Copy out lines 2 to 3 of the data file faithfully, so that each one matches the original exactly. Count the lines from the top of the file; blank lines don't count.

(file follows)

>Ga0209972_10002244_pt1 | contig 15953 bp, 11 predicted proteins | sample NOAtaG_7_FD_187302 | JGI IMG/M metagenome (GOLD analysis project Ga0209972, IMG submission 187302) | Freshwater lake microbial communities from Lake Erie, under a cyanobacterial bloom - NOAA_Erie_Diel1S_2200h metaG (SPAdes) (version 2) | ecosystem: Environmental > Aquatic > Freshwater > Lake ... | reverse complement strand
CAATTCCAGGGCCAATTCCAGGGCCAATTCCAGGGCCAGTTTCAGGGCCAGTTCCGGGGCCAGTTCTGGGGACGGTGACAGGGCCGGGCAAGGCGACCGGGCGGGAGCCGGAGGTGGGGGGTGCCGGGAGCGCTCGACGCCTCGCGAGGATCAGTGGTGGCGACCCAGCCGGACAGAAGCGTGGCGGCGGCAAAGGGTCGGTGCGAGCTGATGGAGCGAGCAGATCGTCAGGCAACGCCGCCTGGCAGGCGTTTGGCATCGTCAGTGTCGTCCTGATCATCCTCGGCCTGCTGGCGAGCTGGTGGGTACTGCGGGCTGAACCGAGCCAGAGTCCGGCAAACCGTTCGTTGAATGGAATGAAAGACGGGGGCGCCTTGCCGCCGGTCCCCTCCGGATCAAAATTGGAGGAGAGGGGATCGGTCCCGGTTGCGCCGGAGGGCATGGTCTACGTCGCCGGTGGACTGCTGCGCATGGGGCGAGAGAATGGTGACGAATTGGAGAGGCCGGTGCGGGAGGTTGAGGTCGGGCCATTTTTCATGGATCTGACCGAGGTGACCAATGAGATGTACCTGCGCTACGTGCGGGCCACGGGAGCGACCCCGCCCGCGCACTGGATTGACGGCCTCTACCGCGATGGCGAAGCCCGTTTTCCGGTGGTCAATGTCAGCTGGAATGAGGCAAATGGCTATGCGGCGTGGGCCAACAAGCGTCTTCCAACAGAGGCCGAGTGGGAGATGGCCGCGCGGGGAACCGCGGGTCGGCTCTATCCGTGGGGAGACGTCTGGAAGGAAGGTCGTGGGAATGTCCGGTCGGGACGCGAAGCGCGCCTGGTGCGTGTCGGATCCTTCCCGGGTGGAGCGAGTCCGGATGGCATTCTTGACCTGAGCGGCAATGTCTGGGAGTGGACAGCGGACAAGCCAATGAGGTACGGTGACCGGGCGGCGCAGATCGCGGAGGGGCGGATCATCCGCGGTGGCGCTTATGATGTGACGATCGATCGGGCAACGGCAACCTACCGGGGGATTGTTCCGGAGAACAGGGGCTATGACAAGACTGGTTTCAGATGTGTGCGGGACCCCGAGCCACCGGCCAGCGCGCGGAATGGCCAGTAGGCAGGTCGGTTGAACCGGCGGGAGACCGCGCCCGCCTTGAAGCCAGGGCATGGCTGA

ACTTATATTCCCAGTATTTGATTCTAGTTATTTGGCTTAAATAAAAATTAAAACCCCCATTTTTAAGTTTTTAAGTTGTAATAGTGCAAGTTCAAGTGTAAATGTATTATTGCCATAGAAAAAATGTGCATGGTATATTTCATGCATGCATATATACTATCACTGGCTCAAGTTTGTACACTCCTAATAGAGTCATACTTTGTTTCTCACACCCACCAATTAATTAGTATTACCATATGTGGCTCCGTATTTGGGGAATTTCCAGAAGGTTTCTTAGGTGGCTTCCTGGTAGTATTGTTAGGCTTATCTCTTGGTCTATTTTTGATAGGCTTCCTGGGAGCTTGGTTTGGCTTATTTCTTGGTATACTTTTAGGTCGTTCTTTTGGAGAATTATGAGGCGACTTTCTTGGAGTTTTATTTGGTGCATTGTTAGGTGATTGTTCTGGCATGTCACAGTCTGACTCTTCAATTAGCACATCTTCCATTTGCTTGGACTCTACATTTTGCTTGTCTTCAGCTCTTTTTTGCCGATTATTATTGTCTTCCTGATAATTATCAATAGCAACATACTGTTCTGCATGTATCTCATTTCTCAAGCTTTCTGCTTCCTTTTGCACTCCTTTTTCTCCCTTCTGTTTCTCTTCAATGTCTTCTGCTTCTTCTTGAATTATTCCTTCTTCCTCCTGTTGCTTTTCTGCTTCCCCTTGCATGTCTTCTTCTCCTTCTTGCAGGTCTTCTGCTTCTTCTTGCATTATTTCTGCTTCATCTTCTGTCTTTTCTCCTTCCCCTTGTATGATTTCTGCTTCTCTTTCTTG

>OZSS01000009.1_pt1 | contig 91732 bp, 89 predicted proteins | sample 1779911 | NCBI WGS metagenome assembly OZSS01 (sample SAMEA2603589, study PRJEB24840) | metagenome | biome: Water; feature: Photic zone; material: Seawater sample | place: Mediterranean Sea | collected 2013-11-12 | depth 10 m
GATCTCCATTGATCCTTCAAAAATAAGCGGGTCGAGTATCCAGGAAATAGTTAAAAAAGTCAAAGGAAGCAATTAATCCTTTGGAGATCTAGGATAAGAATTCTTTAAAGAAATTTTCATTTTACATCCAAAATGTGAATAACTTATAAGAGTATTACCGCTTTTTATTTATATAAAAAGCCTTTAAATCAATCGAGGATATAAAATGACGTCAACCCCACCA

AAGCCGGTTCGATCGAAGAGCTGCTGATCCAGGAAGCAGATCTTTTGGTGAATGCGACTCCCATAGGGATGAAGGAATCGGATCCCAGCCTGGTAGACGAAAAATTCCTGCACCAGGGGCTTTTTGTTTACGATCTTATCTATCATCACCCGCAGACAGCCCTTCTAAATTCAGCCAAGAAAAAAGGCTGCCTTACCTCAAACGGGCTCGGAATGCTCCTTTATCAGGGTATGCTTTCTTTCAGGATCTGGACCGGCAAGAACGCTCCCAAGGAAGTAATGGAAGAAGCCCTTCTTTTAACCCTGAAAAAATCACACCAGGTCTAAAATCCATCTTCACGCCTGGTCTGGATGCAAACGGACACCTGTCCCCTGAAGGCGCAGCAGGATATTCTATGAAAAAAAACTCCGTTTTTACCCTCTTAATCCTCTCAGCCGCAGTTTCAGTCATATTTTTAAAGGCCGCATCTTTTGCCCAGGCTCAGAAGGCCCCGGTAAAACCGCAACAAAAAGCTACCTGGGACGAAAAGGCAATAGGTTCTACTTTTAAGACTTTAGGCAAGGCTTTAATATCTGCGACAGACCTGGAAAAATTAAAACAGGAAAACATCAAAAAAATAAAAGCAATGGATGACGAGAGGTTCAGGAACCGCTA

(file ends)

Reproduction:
CAATTCCAGGGCCAATTCCAGGGCCAATTCCAGGGCCAGTTTCAGGGCCAGTTCCGGGGCCAGTTCTGGGGACGGTGACAGGGCCGGGCAAGGCGACCGGGCGGGAGCCGGAGGTGGGGGGTGCCGGGAGCGCTCGACGCCTCGCGAGGATCAGTGGTGGCGACCCAGCCGGACAGAAGCGTGGCGGCGGCAAAGGGTCGGTGCGAGCTGATGGAGCGAGCAGATCGTCAGGCAACGCCGCCTGGCAGGCGTTTGGCATCGTCAGTGTCGTCCTGATCATCCTCGGCCTGCTGGCGAGCTGGTGGGTACTGCGGGCTGAACCGAGCCAGAGTCCGGCAAACCGTTCGTTGAATGGAATGAAAGACGGGGGCGCCTTGCCGCCGGTCCCCTCCGGATCAAAATTGGAGGAGAGGGGATCGGTCCCGGTTGCGCCGGAGGGCATGGTCTACGTCGCCGGTGGACTGCTGCGCATGGGGCGAGAGAATGGTGACGAATTGGAGAGGCCGGTGCGGGAGGTTGAGGTCGGGCCATTTTTCATGGATCTGACCGAGGTGACCAATGAGATGTACCTGCGCTACGTGCGGGCCACGGGAGCGACCCCGCCCGCGCACTGGATTGACGGCCTCTACCGCGATGGCGAAGCCCGTTTTCCGGTGGTCAATGTCAGCTGGAATGAGGCAAATGGCTATGCGGCGTGGGCCAACAAGCGTCTTCCAACAGAGGCCGAGTGGGAGATGGCCGCGCGGGGAACCGCGGGTCGGCTCTATCCGTGGGGAGACGTCTGGAAGGAAGGTCGTGGGAATGTCCGGTCGGGACGCGAAGCGCGCCTGGTGCGTGTCGGATCCTTCCCGGGTGGAGCGAGTCCGGATGGCATTCTTGACCTGAGCGGCAATGTCTGGGAGTGGACAGCGGACAAGCCAATGAGGTACGGTGACCGGGCGGCGCAGATCGCGGAGGGGCGGATCATCCGCGGTGGCGCTTATGATGTGACGATCGATCGGGCAACGGCAACCTACCGGGGGATTGTTCCGGAGAACAGGGGCTATGACAAGACTGGTTTCAGATGTGTGCGGGACCCCGAGCCACCGGCCAGCGCGCGGAATGGCCAGTAGGCAGGTCGGTTGAACCGGCGGGAGACCGCGCCCGCCTTGAAGCCAGGGCATGGCTGA

ACTTATATTCCCAGTATTTGATTCTAGTTATTTGGCTTAAATAAAAATTAAAACCCCCATTTTTAAGTTTTTAAGTTGTAATAGTGCAAGTTCAAGTGTAAATGTATTATTGCCATAGAAAAAATGTGCATGGTATATTTCATGCATGCATATATACTATCACTGGCTCAAGTTTGTACACTCCTAATAGAGTCATACTTTGTTTCTCACACCCACCAATTAATTAGTATTACCATATGTGGCTCCGTATTTGGGGAATTTCCAGAAGGTTTCTTAGGTGGCTTCCTGGTAGTATTGTTAGGCTTATCTCTTGGTCTATTTTTGATAGGCTTCCTGGGAGCTTGGTTTGGCTTATTTCTTGGTATACTTTTAGGTCGTTCTTTTGGAGAATTATGAGGCGACTTTCTTGGAGTTTTATTTGGTGCATTGTTAGGTGATTGTTCTGGCATGTCACAGTCTGACTCTTCAATTAGCACATCTTCCATTTGCTTGGACTCTACATTTTGCTTGTCTTCAGCTCTTTTTTGCCGATTATTATTGTCTTCCTGATAATTATCAATAGCAACATACTGTTCTGCATGTATCTCATTTCTCAAGCTTTCTGCTTCCTTTTGCACTCCTTTTTCTCCCTTCTGTTTCTCTTCAATGTCTTCTGCTTCTTCTTGAATTATTCCTTCTTCCTCCTGTTGCTTTTCTGCTTCCCCTTGCATGTCTTCTTCTCCTTCTTGCAGGTCTTCTGCTTCTTCTTGCATTATTTCTGCTTCATCTTCTGTCTTTTCTCCTTCCCCTTGTATGATTTCTGCTTCTCTTTCTTG